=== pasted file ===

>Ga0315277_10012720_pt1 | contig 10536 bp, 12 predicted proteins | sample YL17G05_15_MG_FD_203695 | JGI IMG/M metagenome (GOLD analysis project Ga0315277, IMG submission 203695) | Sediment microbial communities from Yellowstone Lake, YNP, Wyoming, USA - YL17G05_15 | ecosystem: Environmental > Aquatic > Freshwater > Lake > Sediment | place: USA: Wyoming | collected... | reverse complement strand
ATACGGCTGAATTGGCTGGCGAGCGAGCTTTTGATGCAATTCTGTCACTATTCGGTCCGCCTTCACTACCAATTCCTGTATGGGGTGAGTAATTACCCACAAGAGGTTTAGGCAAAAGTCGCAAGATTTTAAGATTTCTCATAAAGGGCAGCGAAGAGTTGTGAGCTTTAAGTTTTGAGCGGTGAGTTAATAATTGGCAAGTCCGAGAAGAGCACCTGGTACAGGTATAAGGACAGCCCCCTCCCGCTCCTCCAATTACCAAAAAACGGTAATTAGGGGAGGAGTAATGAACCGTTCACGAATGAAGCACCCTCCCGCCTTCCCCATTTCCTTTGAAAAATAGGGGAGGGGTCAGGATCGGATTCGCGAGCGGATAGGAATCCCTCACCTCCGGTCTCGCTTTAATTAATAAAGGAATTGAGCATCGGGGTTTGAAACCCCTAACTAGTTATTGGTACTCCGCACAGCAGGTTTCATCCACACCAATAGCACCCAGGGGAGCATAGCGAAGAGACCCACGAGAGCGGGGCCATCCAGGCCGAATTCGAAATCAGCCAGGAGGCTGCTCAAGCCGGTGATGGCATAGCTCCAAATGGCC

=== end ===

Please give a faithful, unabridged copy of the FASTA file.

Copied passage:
>Ga0315277_10012720_pt1 | contig 10536 bp, 12 predicted proteins | sample YL17G05_15_MG_FD_203695 | JGI IMG/M metagenome (GOLD analysis project Ga0315277, IMG submission 203695) | Sediment microbial communities from Yellowstone Lake, YNP, Wyoming, USA - YL17G05_15 | ecosystem: Environmental > Aquatic > Freshwater > Lake > Sediment | place: USA: Wyoming | collected... | reverse complement strand
ATACGGCTGAATTGGCTGGCGAGCGAGCTTTTGATGCAATTCTGTCACTATTCGGTCCGCCTTCACTACCAATTCCTGTATGGGGTGAGTAATTACCCACAAGAGGTTTAGGCAAAAGTCGCAAGATTTTAAGATTTCTCATAAAGGGCAGCGAAGAGTTGTGAGCTTTAAGTTTTGAGCGGTGAGTTAATAATTGGCAAGTCCGAGAAGAGCACCTGGTACAGGTATAAGGACAGCCCCCTCCCGCTCCTCCAATTACCAAAAAACGGTAATTAGGGGAGGAGTAATGAACCGTTCACGAATGAAGCACCCTCCCGCCTTCCCCATTTCCTTTGAAAAATAGGGGAGGGGTCAGGATCGGATTCGCGAGCGGATAGGAATCCCTCACCTCCGGTCTCGCTTTAATTAATAAAGGAATTGAGCATCGGGGTTTGAAACCCCTAACTAGTTATTGGTACTCCGCACAGCAGGTTTCATCCACACCAATAGCACCCAGGGGAGCATAGCGAAGAGACCCACGAGAGCGGGGCCATCCAGGCCGAATTCGAAATCAGCCAGGAGGCTGCTCAAGCCGGTGATGGCATAGCTCCAAATGGCC